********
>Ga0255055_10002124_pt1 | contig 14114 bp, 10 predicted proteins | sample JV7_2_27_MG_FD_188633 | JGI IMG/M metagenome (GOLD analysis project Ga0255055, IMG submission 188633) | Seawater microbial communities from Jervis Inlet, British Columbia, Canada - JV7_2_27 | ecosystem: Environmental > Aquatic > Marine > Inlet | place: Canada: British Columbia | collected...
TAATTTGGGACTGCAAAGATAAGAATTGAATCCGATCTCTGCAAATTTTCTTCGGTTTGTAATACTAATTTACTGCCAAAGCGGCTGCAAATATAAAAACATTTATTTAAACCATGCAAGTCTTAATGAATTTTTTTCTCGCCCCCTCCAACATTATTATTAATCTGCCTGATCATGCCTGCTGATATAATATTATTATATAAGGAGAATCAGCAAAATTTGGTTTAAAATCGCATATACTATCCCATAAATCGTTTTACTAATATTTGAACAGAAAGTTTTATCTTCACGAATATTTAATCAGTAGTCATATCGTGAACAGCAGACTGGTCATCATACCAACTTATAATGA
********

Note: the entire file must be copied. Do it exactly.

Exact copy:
>Ga0255055_10002124_pt1 | contig 14114 bp, 10 predicted proteins | sample JV7_2_27_MG_FD_188633 | JGI IMG/M metagenome (GOLD analysis project Ga0255055, IMG submission 188633) | Seawater microbial communities from Jervis Inlet, British Columbia, Canada - JV7_2_27 | ecosystem: Environmental > Aquatic > Marine > Inlet | place: Canada: British Columbia | collected...
TAATTTGGGACTGCAAAGATAAGAATTGAATCCGATCTCTGCAAATTTTCTTCGGTTTGTAATACTAATTTACTGCCAAAGCGGCTGCAAATATAAAAACATTTATTTAAACCATGCAAGTCTTAATGAATTTTTTTCTCGCCCCCTCCAACATTATTATTAATCTGCCTGATCATGCCTGCTGATATAATATTATTATATAAGGAGAATCAGCAAAATTTGGTTTAAAATCGCATATACTATCCCATAAATCGTTTTACTAATATTTGAACAGAAAGTTTTATCTTCACGAATATTTAATCAGTAGTCATATCGTGAACAGCAGACTGGTCATCATACCAACTTATAATGA